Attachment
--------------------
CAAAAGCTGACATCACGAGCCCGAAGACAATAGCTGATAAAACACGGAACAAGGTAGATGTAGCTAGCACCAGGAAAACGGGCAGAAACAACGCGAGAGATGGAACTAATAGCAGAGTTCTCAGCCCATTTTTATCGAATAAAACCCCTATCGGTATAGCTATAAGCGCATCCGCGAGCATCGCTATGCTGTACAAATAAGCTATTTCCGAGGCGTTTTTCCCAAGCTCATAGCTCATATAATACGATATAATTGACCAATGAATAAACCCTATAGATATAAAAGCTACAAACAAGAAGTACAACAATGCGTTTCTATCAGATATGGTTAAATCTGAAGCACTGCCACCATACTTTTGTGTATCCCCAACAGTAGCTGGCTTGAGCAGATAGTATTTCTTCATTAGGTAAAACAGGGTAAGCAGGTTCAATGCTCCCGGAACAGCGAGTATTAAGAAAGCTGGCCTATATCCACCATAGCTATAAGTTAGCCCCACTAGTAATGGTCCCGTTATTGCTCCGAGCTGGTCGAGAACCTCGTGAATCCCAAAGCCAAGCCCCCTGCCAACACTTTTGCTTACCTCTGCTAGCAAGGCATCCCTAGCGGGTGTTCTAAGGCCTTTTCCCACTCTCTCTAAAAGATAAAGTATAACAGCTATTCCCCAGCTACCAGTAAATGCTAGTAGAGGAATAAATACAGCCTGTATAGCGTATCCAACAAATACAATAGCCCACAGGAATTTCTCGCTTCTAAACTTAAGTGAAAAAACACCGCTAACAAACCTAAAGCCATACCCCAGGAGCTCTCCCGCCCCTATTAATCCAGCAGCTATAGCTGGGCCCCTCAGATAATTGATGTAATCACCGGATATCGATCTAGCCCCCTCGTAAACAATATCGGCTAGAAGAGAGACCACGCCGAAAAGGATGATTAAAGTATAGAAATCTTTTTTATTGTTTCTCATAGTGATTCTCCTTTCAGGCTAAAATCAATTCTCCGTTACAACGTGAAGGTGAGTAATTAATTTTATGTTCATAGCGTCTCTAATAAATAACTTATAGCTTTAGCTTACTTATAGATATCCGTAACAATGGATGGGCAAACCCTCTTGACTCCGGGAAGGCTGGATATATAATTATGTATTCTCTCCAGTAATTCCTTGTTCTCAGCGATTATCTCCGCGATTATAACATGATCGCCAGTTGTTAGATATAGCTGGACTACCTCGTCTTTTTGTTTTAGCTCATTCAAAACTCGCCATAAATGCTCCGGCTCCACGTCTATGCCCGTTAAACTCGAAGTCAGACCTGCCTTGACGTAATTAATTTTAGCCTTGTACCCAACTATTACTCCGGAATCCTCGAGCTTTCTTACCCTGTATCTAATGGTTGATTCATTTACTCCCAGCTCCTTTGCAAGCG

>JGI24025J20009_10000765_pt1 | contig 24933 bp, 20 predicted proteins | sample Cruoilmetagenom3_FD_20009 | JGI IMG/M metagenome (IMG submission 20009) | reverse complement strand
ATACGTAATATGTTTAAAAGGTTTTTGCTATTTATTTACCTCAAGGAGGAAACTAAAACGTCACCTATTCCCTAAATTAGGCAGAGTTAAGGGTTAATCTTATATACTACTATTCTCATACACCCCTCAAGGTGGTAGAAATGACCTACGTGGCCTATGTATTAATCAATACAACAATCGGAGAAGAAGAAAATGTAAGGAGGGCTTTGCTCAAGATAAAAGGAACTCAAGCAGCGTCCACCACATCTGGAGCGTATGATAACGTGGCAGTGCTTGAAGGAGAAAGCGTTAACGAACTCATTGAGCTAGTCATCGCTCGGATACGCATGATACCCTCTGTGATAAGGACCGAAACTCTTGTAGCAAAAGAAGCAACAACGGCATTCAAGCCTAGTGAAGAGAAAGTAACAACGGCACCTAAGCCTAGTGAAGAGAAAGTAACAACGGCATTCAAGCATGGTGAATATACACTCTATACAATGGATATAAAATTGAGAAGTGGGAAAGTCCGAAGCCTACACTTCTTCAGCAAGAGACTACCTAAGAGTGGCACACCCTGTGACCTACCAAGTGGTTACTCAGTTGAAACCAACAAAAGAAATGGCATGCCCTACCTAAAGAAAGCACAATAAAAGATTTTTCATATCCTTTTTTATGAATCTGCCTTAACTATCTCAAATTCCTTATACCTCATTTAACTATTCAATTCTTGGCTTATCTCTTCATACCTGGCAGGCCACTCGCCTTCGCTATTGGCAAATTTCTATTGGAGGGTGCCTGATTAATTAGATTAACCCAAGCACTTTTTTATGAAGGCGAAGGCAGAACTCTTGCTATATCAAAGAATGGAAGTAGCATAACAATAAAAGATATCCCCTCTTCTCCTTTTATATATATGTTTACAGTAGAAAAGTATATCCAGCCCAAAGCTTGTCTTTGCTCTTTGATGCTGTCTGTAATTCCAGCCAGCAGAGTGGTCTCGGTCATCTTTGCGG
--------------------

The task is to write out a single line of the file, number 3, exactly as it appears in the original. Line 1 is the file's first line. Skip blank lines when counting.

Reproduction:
ATACGTAATATGTTTAAAAGGTTTTTGCTATTTATTTACCTCAAGGAGGAAACTAAAACGTCACCTATTCCCTAAATTAGGCAGAGTTAAGGGTTAATCTTATATACTACTATTCTCATACACCCCTCAAGGTGGTAGAAATGACCTACGTGGCCTATGTATTAATCAATACAACAATCGGAGAAGAAGAAAATGTAAGGAGGGCTTTGCTCAAGATAAAAGGAACTCAAGCAGCGTCCACCACATCTGGAGCGTATGATAACGTGGCAGTGCTTGAAGGAGAAAGCGTTAACGAACTCATTGAGCTAGTCATCGCTCGGATACGCATGATACCCTCTGTGATAAGGACCGAAACTCTTGTAGCAAAAGAAGCAACAACGGCATTCAAGCCTAGTGAAGAGAAAGTAACAACGGCACCTAAGCCTAGTGAAGAGAAAGTAACAACGGCATTCAAGCATGGTGAATATACACTCTATACAATGGATATAAAATTGAGAAGTGGGAAAGTCCGAAGCCTACACTTCTTCAGCAAGAGACTACCTAAGAGTGGCACACCCTGTGACCTACCAAGTGGTTACTCAGTTGAAACCAACAAAAGAAATGGCATGCCCTACCTAAAGAAAGCACAATAAAAGATTTTTCATATCCTTTTTTATGAATCTGCCTTAACTATCTCAAATTCCTTATACCTCATTTAACTATTCAATTCTTGGCTTATCTCTTCATACCTGGCAGGCCACTCGCCTTCGCTATTGGCAAATTTCTATTGGAGGGTGCCTGATTAATTAGATTAACCCAAGCACTTTTTTATGAAGGCGAAGGCAGAACTCTTGCTATATCAAAGAATGGAAGTAGCATAACAATAAAAGATATCCCCTCTTCTCCTTTTATATATATGTTTACAGTAGAAAAGTATATCCAGCCCAAAGCTTGTCTTTGCTCTTTGATGCTGTCTGTAATTCCAGCCAGCAGAGTGGTCTCGGTCATCTTTGCGG